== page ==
Historical geographers at Queen’s partnered with communities and institutions nationally and internationally to co-produce research sharing untold experiences of war, enhancing inclusive cross-community understanding of contested heritage.
The Living Legacies 1914-18 World War 1 Engagement Centre has successfully created rich and extensive accounts of our shared heritage underpinned by geographical research, drawing on geospatial and digital techniques and methodologies. Their work gives new grounding and provides new spaces for engagement around contested heritage through co-production projects, workshops and events, working alongside communities to uncover new knowledge and deepen understanding of our shared past.
EXPLORING THE LEGACY OF WW1 AMONG COMMUNITIES IN THE UK
In 2013, a major call was issued by the AHRC for proposals from consortia of research organisations to support and encourage the extensive interest in exploring World War One (WW1) and its legacy among communities in the UK.
The centenary of WW1 and commemorating critical historical events of 1916 in Ireland presented a significant challenge for heritage bodies and communities across the UK and Ireland as they had potential to heighten divisions between communities. This was identified as a key policy concern by UK and Irish governments, as well as providing a unique opportunity to explore how to commemorate past conflict inclusively.
USING GEOSPATIAL TECHNOLOGIES TO EXPLORE ALTERNATIVE NARRATIVES ABOUT PAST PLACES
Led by historical geographers at Queen’s University, an AHRC-funded WW1 Engagement Centre “Living Legacies 1914-18” partnered with communities and institutions nationally and internationally to co-produce research sharing untold experiences of war, so enhancing inclusive cross-community understanding of contested heritage.
Spatial humanities research at Queen’s, particularly using geovisualisation, digital methodologies and geospatial technologies, especially mapping as an interpretative space for exploring alternative narratives about past places, helped to directly shape and guide the creation, development and delivery of the Living Legacies project.
Over six years, Living Legacies delivered a public engagement programme that supported 120 community centenary projects in Britain and Ireland, reached 16,225 event participants, and 210,000+ exhibition visitors, as well as leveraging c.£900k for community coproduction projects between 2014-19, delivering significant policy-recognised benefits and impacts in the UK and Ireland.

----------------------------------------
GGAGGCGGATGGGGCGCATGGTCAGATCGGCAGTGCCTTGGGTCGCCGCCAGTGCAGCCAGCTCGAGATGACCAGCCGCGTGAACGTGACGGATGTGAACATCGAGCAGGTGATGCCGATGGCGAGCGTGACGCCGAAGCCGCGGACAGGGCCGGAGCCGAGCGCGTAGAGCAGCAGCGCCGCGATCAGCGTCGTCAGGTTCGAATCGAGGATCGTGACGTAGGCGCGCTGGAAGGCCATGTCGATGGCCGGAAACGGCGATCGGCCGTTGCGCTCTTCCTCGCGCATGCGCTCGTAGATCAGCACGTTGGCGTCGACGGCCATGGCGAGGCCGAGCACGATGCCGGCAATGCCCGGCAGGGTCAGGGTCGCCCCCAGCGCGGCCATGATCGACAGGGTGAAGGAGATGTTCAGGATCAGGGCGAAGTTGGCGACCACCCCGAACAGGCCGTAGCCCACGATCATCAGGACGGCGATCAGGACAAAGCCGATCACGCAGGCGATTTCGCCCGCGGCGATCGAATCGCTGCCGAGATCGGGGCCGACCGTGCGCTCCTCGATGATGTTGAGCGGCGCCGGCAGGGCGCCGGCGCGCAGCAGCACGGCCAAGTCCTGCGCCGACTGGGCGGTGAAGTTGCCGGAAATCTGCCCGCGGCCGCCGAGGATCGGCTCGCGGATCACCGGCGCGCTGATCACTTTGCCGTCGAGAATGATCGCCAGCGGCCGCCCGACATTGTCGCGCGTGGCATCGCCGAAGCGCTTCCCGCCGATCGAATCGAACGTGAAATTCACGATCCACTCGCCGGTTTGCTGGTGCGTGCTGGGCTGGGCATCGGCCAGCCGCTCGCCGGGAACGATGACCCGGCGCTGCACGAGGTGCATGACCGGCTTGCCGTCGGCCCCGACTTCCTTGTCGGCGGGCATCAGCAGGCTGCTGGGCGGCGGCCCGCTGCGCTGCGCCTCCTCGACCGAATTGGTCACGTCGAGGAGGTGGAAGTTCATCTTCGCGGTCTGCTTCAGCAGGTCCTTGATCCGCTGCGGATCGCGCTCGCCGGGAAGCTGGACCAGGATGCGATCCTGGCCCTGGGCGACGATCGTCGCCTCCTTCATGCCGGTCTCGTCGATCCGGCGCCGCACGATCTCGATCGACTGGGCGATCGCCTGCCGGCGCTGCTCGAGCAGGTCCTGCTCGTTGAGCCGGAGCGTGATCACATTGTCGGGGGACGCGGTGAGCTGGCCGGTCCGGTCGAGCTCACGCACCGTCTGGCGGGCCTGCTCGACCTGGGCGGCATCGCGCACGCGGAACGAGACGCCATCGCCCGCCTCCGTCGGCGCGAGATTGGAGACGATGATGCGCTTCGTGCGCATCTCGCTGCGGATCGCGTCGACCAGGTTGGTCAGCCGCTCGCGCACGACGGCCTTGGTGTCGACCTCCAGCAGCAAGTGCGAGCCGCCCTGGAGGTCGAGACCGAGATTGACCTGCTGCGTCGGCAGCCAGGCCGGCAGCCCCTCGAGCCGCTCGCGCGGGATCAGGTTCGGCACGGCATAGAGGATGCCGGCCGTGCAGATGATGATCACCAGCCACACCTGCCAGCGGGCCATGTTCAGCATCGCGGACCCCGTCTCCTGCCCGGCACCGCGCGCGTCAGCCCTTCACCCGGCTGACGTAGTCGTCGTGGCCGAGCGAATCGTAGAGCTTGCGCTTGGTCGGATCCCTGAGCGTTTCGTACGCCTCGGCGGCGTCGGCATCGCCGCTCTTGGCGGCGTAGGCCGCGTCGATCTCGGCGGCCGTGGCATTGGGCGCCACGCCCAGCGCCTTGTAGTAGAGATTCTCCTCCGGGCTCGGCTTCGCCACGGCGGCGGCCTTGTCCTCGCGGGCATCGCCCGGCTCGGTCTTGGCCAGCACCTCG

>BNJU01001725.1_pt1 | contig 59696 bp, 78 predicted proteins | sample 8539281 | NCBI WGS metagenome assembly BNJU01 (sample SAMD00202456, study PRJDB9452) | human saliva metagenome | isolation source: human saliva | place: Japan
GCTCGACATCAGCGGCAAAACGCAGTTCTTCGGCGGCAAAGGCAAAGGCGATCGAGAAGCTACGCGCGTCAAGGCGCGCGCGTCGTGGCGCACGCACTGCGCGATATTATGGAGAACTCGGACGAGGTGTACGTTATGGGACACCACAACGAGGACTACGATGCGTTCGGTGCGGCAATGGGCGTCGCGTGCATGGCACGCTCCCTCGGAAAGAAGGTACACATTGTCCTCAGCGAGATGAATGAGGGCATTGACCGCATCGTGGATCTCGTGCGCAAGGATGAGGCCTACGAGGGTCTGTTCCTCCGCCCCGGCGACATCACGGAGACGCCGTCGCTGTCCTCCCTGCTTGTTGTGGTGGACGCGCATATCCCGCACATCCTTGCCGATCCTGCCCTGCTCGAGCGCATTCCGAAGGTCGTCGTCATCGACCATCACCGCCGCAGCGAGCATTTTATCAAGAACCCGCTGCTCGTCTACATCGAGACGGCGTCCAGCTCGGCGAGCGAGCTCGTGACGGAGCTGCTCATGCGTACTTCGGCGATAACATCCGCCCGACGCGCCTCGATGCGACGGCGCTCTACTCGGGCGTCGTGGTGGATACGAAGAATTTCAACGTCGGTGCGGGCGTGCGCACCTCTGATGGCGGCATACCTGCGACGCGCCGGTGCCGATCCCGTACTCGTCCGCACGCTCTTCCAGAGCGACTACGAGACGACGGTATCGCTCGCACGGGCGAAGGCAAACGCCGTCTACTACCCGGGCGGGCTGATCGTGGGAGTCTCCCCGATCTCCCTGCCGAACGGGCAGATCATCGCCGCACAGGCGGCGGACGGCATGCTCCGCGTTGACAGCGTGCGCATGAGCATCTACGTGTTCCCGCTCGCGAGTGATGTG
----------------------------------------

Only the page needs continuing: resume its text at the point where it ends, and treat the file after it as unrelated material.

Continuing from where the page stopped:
Living Legacies has been central to helping the National Lottery Heritage Fund achieve the aims of its strategic partnership with AHRC to support First World War Centenary projects to increase public understanding of the war…
- National Lottery Heritage Fund
What impact did it make?
ENHANCING UNDERSTANDING AND RESPECT FOR IMPORTANT EVENTS
Living Legacies’ impact on enhancing community relations through exploring and sharing contested heritage is commended by the Community Relations Council (CRC). Funded by the Northern Ireland Executive, the CRC notes:
'It is in no small part down to Living Legacies that community groups and the public are coming to an understanding of the complexity of this period and that our sense of identity is becoming more permeable. In our experience communities and individuals are interested in the broader narratives, however, without assistance and expertise being made available it is difficult to make this a reality.’
The work which has resulted from ‘Living Legacies’ has informed institutional and policy strategies and outcomes, including most significantly for the National Lottery Heritage Fund, but also was explicitly recognised by the DCMS Select Committee in 2018 in its evaluation of the Centenary commemoration efforts.
Outlining ‘Lessons from the First World War Centenary’, the Committees highlighted the role of Living Legacies in mitigating local racism and sectarianism in Belfast, and the UK Prime Minister’s special representative for the WW1 centenary, Dr Andrew Murrison MP, said it had enhanced understanding and respect for important events: “It has been that Irish dimension that has been the most heartening and, for me, probably one of the most productive things that we have achieved”.
Impact related to the UN Sustainable Development Goals
Learn more about Queen’s University’s commitment to nurturing a culture of sustainability and achieving the Sustainable Development Goals (SDGs) through research and education.